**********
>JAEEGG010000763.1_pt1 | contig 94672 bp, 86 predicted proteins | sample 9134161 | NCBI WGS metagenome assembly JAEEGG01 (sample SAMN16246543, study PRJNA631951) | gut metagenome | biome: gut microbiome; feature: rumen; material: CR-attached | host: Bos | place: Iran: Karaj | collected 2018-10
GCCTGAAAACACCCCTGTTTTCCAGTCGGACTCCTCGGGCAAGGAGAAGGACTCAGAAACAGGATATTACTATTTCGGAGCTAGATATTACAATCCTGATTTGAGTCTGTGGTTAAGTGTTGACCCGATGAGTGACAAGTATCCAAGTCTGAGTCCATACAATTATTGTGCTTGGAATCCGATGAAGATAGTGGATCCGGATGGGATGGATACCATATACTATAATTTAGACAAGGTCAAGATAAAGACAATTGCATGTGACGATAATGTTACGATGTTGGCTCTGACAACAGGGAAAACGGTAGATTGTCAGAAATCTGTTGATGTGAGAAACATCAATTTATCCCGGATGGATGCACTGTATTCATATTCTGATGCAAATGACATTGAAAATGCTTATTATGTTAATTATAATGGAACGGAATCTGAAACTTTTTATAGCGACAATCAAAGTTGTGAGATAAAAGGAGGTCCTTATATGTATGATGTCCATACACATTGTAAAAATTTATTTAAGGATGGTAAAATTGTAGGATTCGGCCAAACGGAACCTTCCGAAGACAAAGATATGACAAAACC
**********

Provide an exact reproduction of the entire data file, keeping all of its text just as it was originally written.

>JAEEGG010000763.1_pt1 | contig 94672 bp, 86 predicted proteins | sample 9134161 | NCBI WGS metagenome assembly JAEEGG01 (sample SAMN16246543, study PRJNA631951) | gut metagenome | biome: gut microbiome; feature: rumen; material: CR-attached | host: Bos | place: Iran: Karaj | collected 2018-10
GCCTGAAAACACCCCTGTTTTCCAGTCGGACTCCTCGGGCAAGGAGAAGGACTCAGAAACAGGATATTACTATTTCGGAGCTAGATATTACAATCCTGATTTGAGTCTGTGGTTAAGTGTTGACCCGATGAGTGACAAGTATCCAAGTCTGAGTCCATACAATTATTGTGCTTGGAATCCGATGAAGATAGTGGATCCGGATGGGATGGATACCATATACTATAATTTAGACAAGGTCAAGATAAAGACAATTGCATGTGACGATAATGTTACGATGTTGGCTCTGACAACAGGGAAAACGGTAGATTGTCAGAAATCTGTTGATGTGAGAAACATCAATTTATCCCGGATGGATGCACTGTATTCATATTCTGATGCAAATGACATTGAAAATGCTTATTATGTTAATTATAATGGAACGGAATCTGAAACTTTTTATAGCGACAATCAAAGTTGTGAGATAAAAGGAGGTCCTTATATGTATGATGTCCATACACATTGTAAAAATTTATTTAAGGATGGTAAAATTGTAGGATTCGGCCAAACGGAACCTTCCGAAGACAAAGATATGACAAAACC